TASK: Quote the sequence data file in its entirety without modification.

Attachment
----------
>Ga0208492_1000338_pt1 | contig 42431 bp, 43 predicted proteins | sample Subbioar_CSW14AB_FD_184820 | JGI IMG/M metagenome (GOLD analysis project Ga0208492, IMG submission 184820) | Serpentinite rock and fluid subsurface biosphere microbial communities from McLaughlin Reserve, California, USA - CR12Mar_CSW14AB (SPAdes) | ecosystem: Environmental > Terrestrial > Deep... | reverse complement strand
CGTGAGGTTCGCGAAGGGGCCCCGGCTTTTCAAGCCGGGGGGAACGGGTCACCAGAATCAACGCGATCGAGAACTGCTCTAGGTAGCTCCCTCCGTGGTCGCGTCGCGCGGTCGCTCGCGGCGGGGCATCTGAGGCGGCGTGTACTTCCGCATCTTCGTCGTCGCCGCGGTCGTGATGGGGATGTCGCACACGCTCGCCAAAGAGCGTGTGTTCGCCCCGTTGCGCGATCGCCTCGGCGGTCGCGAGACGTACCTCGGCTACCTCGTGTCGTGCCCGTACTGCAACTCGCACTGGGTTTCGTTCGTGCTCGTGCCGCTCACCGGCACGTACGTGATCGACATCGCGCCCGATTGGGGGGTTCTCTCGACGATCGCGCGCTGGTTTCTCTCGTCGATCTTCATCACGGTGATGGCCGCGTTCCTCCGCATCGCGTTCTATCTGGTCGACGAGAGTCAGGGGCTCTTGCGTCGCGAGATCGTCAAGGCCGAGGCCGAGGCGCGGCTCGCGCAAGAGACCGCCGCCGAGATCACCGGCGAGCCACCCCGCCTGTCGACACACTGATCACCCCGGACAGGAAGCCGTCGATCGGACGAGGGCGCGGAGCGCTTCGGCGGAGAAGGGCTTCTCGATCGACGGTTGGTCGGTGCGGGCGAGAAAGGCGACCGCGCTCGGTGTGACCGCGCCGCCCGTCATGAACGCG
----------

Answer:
>Ga0208492_1000338_pt1 | contig 42431 bp, 43 predicted proteins | sample Subbioar_CSW14AB_FD_184820 | JGI IMG/M metagenome (GOLD analysis project Ga0208492, IMG submission 184820) | Serpentinite rock and fluid subsurface biosphere microbial communities from McLaughlin Reserve, California, USA - CR12Mar_CSW14AB (SPAdes) | ecosystem: Environmental > Terrestrial > Deep... | reverse complement strand
CGTGAGGTTCGCGAAGGGGCCCCGGCTTTTCAAGCCGGGGGGAACGGGTCACCAGAATCAACGCGATCGAGAACTGCTCTAGGTAGCTCCCTCCGTGGTCGCGTCGCGCGGTCGCTCGCGGCGGGGCATCTGAGGCGGCGTGTACTTCCGCATCTTCGTCGTCGCCGCGGTCGTGATGGGGATGTCGCACACGCTCGCCAAAGAGCGTGTGTTCGCCCCGTTGCGCGATCGCCTCGGCGGTCGCGAGACGTACCTCGGCTACCTCGTGTCGTGCCCGTACTGCAACTCGCACTGGGTTTCGTTCGTGCTCGTGCCGCTCACCGGCACGTACGTGATCGACATCGCGCCCGATTGGGGGGTTCTCTCGACGATCGCGCGCTGGTTTCTCTCGTCGATCTTCATCACGGTGATGGCCGCGTTCCTCCGCATCGCGTTCTATCTGGTCGACGAGAGTCAGGGGCTCTTGCGTCGCGAGATCGTCAAGGCCGAGGCCGAGGCGCGGCTCGCGCAAGAGACCGCCGCCGAGATCACCGGCGAGCCACCCCGCCTGTCGACACACTGATCACCCCGGACAGGAAGCCGTCGATCGGACGAGGGCGCGGAGCGCTTCGGCGGAGAAGGGCTTCTCGATCGACGGTTGGTCGGTGCGGGCGAGAAAGGCGACCGCGCTCGGTGTGACCGCGCCGCCCGTCATGAACGCG